Perfection is still a ways off, though. The industry must still develop a long list of tablet and cloud computing features for the higher education community. First, we need cloud services for applications that require a lot of processing power. Higher-level statistical software, high-end audio/video editing and graphic design applications are just a few services that come to mind. We need extensible apps that support multiple tablet operating systems, or adoption will not be possible in many academic disciplines. Costs must be reasonable for small and large institutions alike. Educators are nothing if not loyal to a vendor that understands that our budgets are shrinking.
Mobility also comes at another price: size. If touch tablets are to accommodate everyday office applications, the industry must develop larger companion, touch-based monitor attachments. Like the laptop docks of today, the tablet attachments will have to accommodate those, like me, with failing eyesight.
Another issue that must be addressed is standardization of wireless video connectivity for tablets. Apple and Microsoft just love open interoperability standards (wink, wink). What we need -- if not a device that supports multiple wireless video standards for the major tablet OSes -- is a Web conferencing service for classrooms using multiple types of tablet computers. We use FuzeBox.com for some of these needs, and it works, but more work should be put into developing a true application that will address the needs of the traditional classroom as well as distance education.
The final issue isn't an easy one to solve: file systems. One of the most frequent questions I get from new tablet users is: Where are my files stored? My answer is usually: Heck if I know! As many tablet users know, user documents could be stored locally in any number of places depending on the app being used. There's typically no single file system. This setup tends to confuse new tablet users who wish to edit documents in multiple apps. Dropbox, Box.com, iCloud, Skydrive and Google Drive are just a few of the cloud storage services out there, but choosing among them is difficult and sometimes costly based on which apps people prefer to use.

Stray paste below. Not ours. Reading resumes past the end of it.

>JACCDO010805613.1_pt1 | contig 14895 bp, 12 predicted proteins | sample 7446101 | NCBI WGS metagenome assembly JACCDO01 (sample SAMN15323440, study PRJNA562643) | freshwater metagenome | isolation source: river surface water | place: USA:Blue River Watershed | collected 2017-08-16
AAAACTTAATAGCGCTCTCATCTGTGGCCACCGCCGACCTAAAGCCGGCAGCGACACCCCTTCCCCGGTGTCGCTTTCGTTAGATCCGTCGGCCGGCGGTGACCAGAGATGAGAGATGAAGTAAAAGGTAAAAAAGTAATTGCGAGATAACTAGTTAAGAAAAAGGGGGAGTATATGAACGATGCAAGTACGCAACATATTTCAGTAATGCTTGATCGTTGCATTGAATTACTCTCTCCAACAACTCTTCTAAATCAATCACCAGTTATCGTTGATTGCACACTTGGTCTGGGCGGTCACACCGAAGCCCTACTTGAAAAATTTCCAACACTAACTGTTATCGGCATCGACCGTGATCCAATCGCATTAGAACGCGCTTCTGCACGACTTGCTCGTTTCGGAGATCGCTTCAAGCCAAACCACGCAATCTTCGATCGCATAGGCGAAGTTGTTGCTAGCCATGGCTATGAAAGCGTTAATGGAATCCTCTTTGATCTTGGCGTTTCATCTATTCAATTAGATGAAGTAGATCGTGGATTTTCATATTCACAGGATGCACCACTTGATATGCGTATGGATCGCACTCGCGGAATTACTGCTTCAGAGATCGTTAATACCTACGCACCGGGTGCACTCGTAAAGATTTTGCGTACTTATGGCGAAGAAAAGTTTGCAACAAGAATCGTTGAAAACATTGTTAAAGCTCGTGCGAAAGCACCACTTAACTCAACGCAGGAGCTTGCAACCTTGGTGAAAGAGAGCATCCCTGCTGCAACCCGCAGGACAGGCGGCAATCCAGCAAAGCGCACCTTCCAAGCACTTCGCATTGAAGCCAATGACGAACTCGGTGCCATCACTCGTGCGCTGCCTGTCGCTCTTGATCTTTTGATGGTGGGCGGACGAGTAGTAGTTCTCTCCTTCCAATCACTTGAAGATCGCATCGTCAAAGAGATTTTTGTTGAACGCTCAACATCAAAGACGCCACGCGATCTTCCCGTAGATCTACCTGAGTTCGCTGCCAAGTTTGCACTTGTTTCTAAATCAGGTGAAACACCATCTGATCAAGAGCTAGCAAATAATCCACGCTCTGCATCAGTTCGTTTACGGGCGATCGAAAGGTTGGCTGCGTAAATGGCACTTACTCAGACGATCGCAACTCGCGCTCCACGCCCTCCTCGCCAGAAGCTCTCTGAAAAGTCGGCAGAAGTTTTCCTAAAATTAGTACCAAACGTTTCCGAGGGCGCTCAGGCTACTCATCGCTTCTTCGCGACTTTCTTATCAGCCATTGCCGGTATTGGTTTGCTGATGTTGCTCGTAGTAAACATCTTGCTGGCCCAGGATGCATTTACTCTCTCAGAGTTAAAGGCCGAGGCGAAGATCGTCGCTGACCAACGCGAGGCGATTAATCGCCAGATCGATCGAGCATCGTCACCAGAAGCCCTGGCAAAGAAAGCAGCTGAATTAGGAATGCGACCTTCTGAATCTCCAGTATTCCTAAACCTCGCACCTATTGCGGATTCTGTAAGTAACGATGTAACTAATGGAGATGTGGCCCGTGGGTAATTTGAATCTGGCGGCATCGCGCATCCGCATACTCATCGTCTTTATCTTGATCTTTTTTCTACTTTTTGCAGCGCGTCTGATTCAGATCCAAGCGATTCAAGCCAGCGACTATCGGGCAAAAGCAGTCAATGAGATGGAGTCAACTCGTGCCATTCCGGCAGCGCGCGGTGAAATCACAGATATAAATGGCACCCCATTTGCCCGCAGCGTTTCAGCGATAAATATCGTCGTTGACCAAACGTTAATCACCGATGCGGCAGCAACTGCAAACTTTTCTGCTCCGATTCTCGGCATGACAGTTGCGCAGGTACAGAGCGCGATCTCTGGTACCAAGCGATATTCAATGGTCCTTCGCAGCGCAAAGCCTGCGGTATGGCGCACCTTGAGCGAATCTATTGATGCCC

This is obviously one of those pesky training issues that will linger for a while, but it has significant institutional implications. Storing FERPA and/or HIPPA information offsite on storage services that could be hacked is a big problem in higher education. As a CIO, this is one of my biggest concerns of this new era. If tablet computing is to take off in our colleges and universities, we must address cloud-based storage security first and foremost.
Making The Leap
Are we ready for this transition? Are we prepared for courses where 40, 50, 100 or 400 people need to connect simultaneously to our wireless networks and stream video? Are we prepared to provide that level of bandwidth to the commodity Internet? What will we do with all of those "smart" boards that we purchased over the years? Are we prepared to purchase, set up, distribute, support and repair tablet devices that will be everywhere, from boardrooms to bathrooms? I'll stop here. I’m beginning to hyperventilate.
The fact is that many of us aren't prepared for such a shift in campus computing. Then again, it's a momentous time in the history of computing, and as Virgil said: "Fortune favors the brave." Budget-wise, I think the shift will be a good one for all of our institutions in the long run. I'm optimistic that tablets will offer immeasurable benefits, both to bean counters' ROI and our faculty and students. We just have to take the plunge.